Session #27: June 9th, 2010

Soviet stamp, part of a 1967 series depicting ...
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First of all, a very big thank you to all of you who attended today. I know some members have suffered personal bereavements, and for that reason some were unable to attend today. My thoughts go to them.

Today, we read almost all of chapter 1 of C.S. Lewis‘ science-fiction story Out of the Silent Planet. It is a more challenging story than The Lion, the Witch and the Wardrobe. It is aimed at adults. However, I hope for these reasons it will also prove to be a more satisfying read.

The homework is to finish reading chapter 1, and also read chapters 2 and 3 before the next session, June 23rd. I would prefer not to spend much time actually reading the text in future sessions, and instead to spend more time talking about questions that you have and discussing the themes of the story.  The questions and difficulties that you have about the text always surprise me. That is one reason I enjoy our sessions together.

Feel free to write comments here about chapter 1-3 even before next session.

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Session #28: June 23rd, 2010

This is the cover to the January 1953 issue of...
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We had a good turnout today, despite the heavy rain in the morning. A big thank-you to all of you who attended today.

First, we discussed about the definition of science fiction, and the difference between science fiction and fantasy. We also talked about Lewis’ own ideas on science fiction. You can read more about his ideas in the essay “On Science Fiction” in “Of Other Worlds“. (I also recommend the first essay, “On Stories”.)

Then we discussed chapters 1-3.

  1. What do we learn about Ransom’s character?
  2. What do we learn about Devine and Weston?
  3. What is “social Darwinism“?
  4. What does Weston think of Harry and why?
  5. Why does Ransom ignore Weston’s “barefaced lie”?
  6. Why does C.S. Lewis put Ransom out in space?

The next session will be July 14th, and that will be our last session before the summer. There will be no sessions in August. We will meet again in September.

Finally, here’s C.S.  Lewis writing about fairy tales, but I think what he says is also relevant to science fiction ( I posted this earlier, too):

“It goes beyond the expression of things we have already felt. It arouses in us sensations we have never had before, never anticipated having, as though we had broken out of our normal mode of consciousness and “possessed joys not promised to our birth.”  It gets under our skin, hits us at a level deeper than our thoughts or even our passions, troubles oldest certainties till all questions are reopened, and in general shocks us more fully awake that we are for most of our lives.”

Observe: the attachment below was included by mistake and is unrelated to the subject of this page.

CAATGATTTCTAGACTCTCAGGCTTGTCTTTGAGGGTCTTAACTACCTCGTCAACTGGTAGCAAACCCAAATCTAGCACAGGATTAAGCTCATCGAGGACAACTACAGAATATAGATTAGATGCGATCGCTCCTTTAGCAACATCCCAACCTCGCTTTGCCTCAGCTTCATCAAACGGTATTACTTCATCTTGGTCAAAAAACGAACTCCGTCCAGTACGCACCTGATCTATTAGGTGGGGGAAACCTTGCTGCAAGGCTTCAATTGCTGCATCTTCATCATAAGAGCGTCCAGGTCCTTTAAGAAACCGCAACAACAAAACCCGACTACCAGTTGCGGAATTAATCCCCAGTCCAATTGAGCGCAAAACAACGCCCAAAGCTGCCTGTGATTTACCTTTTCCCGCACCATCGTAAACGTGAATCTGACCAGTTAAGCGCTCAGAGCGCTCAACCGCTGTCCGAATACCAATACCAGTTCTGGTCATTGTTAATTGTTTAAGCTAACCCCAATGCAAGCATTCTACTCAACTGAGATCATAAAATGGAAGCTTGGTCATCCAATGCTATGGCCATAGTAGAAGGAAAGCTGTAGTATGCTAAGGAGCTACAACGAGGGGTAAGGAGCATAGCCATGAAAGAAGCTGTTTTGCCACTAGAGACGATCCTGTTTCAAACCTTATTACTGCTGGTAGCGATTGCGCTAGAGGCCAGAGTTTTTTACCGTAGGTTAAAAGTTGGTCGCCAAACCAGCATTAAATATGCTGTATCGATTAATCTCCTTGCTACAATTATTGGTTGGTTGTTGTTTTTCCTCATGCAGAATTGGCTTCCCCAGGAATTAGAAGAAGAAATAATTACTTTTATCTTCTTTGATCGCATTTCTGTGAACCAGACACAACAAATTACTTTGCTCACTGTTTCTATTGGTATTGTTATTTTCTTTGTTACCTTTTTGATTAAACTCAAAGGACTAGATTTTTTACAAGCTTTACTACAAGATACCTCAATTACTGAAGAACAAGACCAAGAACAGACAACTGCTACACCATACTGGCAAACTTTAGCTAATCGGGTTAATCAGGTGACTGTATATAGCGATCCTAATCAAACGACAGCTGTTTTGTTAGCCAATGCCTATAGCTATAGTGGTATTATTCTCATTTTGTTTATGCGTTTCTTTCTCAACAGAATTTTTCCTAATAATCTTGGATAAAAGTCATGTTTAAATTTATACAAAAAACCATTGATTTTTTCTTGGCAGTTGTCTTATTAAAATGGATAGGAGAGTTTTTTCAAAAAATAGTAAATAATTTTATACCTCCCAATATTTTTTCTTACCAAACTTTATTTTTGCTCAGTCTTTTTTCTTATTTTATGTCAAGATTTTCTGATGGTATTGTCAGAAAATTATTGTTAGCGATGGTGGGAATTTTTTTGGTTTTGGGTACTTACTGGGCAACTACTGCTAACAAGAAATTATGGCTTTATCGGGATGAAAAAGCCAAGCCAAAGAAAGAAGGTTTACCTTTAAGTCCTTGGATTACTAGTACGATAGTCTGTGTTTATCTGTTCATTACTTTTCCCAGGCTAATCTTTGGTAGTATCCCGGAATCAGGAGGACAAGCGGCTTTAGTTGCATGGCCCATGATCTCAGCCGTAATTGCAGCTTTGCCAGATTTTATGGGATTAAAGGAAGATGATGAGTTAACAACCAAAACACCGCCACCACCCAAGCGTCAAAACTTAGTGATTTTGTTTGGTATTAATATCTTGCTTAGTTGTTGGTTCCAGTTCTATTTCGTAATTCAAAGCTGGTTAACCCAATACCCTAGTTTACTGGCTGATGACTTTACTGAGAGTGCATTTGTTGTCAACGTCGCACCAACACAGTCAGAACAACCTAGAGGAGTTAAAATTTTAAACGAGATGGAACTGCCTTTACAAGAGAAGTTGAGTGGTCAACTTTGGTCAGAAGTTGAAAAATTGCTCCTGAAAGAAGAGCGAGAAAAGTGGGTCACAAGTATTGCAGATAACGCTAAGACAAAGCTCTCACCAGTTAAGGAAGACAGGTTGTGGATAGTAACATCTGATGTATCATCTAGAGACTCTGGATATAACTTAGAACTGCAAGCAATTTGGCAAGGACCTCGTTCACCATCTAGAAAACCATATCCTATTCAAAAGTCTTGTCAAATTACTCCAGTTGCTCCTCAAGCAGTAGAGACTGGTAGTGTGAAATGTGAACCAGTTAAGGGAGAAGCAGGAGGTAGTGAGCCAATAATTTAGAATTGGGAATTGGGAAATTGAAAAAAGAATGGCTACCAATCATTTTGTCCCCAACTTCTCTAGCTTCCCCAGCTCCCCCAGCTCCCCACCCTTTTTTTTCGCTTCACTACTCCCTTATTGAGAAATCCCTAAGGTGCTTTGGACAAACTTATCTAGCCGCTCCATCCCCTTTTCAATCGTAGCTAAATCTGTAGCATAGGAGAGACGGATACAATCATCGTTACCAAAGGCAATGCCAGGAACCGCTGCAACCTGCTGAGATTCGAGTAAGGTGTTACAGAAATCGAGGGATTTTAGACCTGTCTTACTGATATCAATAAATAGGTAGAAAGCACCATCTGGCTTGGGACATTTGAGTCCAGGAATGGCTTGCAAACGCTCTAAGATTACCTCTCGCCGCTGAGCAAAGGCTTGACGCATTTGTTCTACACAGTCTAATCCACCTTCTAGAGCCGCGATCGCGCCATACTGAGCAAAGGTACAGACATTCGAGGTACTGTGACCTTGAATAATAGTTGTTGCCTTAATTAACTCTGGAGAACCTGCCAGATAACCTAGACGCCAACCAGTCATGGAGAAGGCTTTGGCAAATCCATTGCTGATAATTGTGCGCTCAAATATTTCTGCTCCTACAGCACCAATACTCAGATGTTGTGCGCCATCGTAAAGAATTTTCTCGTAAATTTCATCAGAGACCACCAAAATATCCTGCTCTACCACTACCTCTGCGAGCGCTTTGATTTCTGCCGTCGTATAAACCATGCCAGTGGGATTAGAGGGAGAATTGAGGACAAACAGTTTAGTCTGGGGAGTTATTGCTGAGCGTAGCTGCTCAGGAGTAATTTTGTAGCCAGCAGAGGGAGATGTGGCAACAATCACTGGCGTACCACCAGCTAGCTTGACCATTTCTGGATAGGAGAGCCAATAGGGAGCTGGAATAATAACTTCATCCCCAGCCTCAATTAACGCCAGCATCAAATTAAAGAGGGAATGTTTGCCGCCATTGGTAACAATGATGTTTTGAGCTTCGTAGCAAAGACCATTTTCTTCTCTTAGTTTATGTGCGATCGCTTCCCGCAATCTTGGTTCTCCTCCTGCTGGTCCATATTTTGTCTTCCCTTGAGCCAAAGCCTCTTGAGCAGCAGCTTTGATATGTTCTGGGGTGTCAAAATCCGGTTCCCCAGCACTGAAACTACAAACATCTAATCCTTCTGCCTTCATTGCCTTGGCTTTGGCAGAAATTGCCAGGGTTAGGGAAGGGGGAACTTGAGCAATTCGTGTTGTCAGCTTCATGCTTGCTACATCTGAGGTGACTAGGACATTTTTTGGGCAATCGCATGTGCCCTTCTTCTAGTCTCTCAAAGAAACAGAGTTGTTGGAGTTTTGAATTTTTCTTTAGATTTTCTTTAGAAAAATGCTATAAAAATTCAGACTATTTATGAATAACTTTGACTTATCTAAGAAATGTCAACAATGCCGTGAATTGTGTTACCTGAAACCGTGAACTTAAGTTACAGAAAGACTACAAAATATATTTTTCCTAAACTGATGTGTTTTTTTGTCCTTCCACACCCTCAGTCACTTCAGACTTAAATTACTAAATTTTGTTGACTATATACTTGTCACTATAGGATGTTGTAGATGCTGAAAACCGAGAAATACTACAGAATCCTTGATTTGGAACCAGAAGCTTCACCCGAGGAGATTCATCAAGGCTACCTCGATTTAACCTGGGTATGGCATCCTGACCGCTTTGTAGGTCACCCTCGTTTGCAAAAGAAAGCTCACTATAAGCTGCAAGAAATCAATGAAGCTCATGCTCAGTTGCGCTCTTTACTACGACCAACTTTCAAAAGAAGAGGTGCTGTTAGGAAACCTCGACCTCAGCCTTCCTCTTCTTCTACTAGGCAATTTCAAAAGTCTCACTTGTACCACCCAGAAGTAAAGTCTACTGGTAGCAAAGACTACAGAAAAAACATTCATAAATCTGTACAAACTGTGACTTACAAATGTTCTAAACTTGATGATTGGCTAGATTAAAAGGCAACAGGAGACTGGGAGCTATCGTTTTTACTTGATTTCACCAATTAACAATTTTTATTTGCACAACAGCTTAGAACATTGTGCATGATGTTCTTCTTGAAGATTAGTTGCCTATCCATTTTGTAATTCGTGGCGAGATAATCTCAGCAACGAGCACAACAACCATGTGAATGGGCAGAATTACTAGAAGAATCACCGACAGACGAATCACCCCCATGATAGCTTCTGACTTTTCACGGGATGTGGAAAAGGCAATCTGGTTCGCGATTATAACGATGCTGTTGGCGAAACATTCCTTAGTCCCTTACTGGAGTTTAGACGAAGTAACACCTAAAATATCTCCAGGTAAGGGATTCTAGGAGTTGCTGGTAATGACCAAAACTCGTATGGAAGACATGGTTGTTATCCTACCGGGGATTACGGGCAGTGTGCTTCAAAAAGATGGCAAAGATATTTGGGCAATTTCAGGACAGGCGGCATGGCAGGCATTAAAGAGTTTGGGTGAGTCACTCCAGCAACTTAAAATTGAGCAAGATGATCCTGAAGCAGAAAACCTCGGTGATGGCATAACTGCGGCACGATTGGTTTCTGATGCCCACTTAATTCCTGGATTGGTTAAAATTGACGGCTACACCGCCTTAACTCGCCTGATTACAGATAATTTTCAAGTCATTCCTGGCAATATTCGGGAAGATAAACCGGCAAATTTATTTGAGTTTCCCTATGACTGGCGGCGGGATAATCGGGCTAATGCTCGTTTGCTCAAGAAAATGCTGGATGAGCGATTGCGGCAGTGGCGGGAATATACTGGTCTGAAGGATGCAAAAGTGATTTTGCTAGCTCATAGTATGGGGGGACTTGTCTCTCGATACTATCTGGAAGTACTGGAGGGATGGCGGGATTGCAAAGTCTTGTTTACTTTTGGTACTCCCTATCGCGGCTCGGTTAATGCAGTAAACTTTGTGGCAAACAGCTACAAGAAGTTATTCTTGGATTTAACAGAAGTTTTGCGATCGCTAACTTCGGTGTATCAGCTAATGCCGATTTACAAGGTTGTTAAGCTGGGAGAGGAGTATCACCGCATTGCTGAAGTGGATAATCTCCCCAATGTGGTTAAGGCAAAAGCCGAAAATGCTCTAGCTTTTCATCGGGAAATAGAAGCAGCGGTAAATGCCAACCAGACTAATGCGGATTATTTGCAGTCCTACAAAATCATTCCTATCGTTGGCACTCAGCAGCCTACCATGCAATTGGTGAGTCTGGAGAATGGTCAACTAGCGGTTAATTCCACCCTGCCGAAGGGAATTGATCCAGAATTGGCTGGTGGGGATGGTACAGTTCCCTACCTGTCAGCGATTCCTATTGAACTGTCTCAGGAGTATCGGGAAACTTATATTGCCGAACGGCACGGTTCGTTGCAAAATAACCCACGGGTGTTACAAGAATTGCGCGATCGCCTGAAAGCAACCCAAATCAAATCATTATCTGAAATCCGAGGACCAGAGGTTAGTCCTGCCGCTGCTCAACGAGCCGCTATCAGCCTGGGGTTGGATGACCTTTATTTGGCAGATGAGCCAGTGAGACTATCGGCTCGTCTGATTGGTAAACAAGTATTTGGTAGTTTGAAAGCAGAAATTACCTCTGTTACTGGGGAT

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Session #27: June 9th, 2010

Cover of "Space Trilogy"
Cover of Space Trilogy

In this session we will start to read the first book of C.S. Lewisscience fiction trilogy, Out of the Silent Planet. I shall bring photocopies of the first chapter, just in case. The Japanese translation is titled   沈黙の惑星を離れて―マラカンドラ 火星編 (別世界物語.

I am now reading a biography of C.S. Lewis. Lewis was an Oxford professor, later also a professor at Cambridge. He was not known outside of university until he wrote a book called The Allegory of Love: A Study in Medieval Tradition (translated into Japanese as 愛とアレゴリー―ヨーロッパ中世文学の伝統 (1972年) (筑摩叢書).  (There are two copies in the Tezukayama University library: one in Higashi Ikoma, the other in the Gakuenmae campus library.) This book had a big influence on C.S. Lewis’ science fiction story. How odd! What on earth can be the connection between science fiction and medieval literature? Perhaps we can explore this a little after reading the story.

Meanwhile, here are a few sentences from the autobiography:

When Lewis began to write fiction, much of the inspiration was set moving by the academic studies on which he was engaged or which were still fresh in his mind. Perelandra [(#2 in the Space Trilogy, in Japanese 沈黙の惑星を離れて―マラカンドラ 火星編 (別世界物語)] was obviously the result of his concentration on Paradise Lost [Preface to Paradise Lost
]between 1939 and 1942 [in Japanese  『失楽園』序説]; the spark that set Out of the Silent Planet [in Japanese  沈黙の惑星を離れて―マラカンドラ 火星編 (別世界物語)] on its course… we know to have been due in part to the ‘joint project’ conceived with J.R.R. Tolkien… But another clue is to be found in The Allegory of Love, published in 1936 and followed by a second edition ‘with corrections’ in 1938, the year in which “Out of the Silent Planet” was published.

Tezukayama University library has several books by C.S. Lewis in English and in Japanese. Check it out here (just type “C.S. Lewis” into the search box).

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